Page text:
# Tests for Detection of Granger Causality in Bond Yield Curve Data

Pramit Das

Indian Statistical Institute, Kolkata

Guided by:

Rituparna Sen

Indian Statistical Institute, Chennai

## Abstract

Suppose , we have 2 (univariate) time series $X_t$and $Y_t$, where $t=1,2,3,....$. First we consider a standard $AR(p)$ model for $X_t$, given by ,

$X_t=a_0+a_1X_{t-1}+a_2X_{t-2}+......+a_pX_{t-p}+\epsilon_t$....... (1) ​.

Further, assume $Y_t$also has an $AR(p)$model . (This might require a few zero coefficients in one of the AR models) .

Consider another model , ​ $X_t=d_0+\sum_{j=1}^{j=p}b_jX_{t-j}+\;\sum_{j=1}^{j=p}c_jY_{t-j}+\epsilon_t$.....(2) .

Assume , the errors follow $MVN(\tilde0,\Sigma)$distribution .

Our problem is to check whether the model in (2) is "better" than that in (1) . Here, "better" refers to less residual sum of squares. In other words, we want to see, whether including past values of $Y_t$makes the prediction of present $X_t$ better. In case of univarite $X_t$ and $Y_t$, it's possible to do so by using standard F-test. ​​​​In such a case, we find that model (2) is better, and we say that $Y_t$ Granger causes Xt X_t .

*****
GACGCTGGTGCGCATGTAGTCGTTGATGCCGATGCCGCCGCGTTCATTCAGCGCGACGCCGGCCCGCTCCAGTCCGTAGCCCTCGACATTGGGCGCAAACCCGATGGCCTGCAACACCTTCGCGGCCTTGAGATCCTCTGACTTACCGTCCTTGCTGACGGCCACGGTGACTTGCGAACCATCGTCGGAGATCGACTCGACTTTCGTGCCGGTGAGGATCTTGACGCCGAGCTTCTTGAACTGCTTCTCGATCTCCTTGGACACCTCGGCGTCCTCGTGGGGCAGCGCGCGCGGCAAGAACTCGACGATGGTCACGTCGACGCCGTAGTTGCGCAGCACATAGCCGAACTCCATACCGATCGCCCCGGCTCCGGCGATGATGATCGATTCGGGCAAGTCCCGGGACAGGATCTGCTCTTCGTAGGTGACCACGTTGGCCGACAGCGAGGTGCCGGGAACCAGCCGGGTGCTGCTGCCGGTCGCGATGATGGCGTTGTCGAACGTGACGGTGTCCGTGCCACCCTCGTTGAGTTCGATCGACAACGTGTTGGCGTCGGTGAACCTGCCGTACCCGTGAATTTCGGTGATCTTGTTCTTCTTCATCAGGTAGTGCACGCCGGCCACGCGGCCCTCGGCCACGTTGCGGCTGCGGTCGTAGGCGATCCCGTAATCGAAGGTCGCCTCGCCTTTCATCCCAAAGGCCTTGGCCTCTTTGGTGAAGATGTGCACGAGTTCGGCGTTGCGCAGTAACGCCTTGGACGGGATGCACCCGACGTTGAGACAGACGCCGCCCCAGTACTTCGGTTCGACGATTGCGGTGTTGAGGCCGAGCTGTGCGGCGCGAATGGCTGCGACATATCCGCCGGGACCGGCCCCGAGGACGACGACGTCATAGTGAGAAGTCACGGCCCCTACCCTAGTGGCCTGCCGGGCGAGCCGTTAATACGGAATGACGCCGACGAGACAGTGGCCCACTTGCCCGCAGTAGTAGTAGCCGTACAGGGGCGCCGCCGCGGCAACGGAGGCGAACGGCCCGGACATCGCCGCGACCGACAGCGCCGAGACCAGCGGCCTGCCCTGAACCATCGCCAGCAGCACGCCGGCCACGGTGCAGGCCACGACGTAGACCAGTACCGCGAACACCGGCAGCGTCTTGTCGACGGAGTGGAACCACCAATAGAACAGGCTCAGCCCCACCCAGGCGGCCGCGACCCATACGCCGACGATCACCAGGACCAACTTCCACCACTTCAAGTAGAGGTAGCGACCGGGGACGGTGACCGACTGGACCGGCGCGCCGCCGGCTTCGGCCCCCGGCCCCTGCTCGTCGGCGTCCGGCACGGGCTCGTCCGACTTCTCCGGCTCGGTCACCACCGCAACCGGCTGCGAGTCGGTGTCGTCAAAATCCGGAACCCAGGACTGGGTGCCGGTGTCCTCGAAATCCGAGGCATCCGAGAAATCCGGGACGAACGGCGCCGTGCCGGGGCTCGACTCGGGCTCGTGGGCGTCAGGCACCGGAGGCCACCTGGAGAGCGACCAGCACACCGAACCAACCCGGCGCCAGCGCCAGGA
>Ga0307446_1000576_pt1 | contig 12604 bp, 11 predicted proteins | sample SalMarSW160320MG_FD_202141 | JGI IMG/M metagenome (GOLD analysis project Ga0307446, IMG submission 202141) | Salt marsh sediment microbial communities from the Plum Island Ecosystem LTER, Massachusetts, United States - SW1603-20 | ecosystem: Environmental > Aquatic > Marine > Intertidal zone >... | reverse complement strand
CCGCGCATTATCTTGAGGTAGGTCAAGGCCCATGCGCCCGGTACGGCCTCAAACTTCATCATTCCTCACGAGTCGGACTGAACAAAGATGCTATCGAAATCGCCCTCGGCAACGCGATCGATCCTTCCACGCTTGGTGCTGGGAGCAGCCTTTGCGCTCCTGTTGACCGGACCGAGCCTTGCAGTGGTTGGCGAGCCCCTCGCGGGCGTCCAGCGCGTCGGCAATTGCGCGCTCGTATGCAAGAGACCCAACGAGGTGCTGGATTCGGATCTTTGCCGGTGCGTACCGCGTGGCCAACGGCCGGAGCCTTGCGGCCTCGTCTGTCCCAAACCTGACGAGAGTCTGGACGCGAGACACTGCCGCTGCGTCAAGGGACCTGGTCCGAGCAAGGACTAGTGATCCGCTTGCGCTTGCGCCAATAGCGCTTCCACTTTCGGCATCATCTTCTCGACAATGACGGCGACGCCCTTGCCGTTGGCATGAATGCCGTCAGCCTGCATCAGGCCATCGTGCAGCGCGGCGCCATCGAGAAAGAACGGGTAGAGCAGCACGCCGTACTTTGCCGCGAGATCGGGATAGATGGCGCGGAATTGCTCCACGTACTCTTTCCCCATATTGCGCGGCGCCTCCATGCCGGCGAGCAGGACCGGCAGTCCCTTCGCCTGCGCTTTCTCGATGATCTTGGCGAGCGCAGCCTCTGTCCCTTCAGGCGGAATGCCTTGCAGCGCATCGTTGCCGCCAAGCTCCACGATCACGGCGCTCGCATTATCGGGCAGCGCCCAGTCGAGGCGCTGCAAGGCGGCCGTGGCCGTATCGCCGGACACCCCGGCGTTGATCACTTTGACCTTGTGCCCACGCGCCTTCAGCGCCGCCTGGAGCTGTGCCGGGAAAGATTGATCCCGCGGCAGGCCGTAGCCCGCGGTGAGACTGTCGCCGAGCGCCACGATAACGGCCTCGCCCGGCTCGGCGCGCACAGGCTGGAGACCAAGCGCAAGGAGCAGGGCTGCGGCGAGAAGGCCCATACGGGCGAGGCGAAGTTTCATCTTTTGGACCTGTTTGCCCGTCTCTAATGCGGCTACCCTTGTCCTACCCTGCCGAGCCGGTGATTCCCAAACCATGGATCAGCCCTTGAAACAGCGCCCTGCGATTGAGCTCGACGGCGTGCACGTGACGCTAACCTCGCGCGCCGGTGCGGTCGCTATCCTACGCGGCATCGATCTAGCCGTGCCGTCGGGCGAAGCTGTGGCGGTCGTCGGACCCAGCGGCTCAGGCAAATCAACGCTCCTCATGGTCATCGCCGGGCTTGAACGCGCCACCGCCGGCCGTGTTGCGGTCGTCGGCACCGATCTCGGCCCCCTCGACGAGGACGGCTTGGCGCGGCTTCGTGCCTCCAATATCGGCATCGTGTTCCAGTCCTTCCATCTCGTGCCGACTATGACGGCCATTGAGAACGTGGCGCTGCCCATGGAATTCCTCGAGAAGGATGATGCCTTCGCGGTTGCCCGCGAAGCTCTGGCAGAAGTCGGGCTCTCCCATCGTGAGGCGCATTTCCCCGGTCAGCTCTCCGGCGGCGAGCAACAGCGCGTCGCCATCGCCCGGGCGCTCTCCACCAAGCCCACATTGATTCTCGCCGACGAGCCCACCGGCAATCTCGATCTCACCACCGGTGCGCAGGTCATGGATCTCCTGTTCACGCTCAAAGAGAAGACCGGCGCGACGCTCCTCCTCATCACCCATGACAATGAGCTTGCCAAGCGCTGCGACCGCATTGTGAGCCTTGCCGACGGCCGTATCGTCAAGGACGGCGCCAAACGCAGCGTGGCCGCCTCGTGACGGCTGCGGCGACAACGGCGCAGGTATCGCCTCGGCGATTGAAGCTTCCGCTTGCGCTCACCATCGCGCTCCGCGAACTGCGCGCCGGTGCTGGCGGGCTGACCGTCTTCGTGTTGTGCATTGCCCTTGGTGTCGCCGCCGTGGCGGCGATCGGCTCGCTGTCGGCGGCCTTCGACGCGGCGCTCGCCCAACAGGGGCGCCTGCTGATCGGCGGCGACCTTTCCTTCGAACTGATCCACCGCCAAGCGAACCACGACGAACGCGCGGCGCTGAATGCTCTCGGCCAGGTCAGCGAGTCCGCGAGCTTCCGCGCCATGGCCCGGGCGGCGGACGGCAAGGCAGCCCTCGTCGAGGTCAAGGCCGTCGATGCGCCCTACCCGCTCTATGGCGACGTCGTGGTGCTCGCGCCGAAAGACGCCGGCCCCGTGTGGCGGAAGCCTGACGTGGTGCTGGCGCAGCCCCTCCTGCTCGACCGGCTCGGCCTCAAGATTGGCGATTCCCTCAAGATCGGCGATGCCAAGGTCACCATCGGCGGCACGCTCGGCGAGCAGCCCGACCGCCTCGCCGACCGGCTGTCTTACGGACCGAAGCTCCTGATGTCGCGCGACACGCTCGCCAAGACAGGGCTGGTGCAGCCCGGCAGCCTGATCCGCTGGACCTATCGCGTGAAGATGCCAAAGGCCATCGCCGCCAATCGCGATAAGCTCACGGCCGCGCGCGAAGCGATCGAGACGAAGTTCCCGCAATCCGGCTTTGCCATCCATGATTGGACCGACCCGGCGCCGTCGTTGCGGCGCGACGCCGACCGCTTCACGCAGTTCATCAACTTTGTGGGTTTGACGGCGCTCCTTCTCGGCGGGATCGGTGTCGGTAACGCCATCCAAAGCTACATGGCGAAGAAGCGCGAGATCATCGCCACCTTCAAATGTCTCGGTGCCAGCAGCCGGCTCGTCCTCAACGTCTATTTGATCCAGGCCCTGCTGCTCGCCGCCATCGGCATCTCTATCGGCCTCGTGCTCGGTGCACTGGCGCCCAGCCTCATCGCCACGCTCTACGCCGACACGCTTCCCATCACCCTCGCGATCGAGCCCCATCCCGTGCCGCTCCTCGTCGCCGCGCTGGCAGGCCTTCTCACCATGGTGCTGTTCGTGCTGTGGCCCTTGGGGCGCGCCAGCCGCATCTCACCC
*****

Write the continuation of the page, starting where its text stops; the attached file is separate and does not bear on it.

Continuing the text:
Our current problem is to work on the Multivariate extension. It's known that in the case of multivariate time series, standard F-test doesn't work (as $det(\hat{\Sigma})$becomes 0 or very close to 0). So, we use tools from functional data analysis, like Functional PCA and do Granger causality test on the obtained coefficients . We'd implement these methods on the bond yield curve data of USA & India. Further, we'd look at various different test statistics and do high-dimensional sign test, spatial rank sign test etc. for non-parametric Granger causality tests for high dimensional data (like functional data) .